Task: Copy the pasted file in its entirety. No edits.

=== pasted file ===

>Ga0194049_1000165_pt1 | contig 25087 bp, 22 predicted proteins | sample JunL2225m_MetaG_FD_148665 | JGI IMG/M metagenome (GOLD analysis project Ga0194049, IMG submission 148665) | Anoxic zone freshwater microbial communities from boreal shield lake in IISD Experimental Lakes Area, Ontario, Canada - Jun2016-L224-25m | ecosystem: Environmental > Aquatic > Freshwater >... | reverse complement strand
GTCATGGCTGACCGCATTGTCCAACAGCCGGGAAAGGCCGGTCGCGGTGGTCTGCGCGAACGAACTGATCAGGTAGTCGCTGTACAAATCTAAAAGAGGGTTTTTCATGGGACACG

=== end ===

>Ga0194049_1000165_pt1 | contig 25087 bp, 22 predicted proteins | sample JunL2225m_MetaG_FD_148665 | JGI IMG/M metagenome (GOLD analysis project Ga0194049, IMG submission 148665) | Anoxic zone freshwater microbial communities from boreal shield lake in IISD Experimental Lakes Area, Ontario, Canada - Jun2016-L224-25m | ecosystem: Environmental > Aquatic > Freshwater >... | reverse complement strand
GTCATGGCTGACCGCATTGTCCAACAGCCGGGAAAGGCCGGTCGCGGTGGTCTGCGCGAACGAACTGATCAGGTAGTCGCTGTACAAATCTAAAAGAGGGTTTTTCATGGGACACG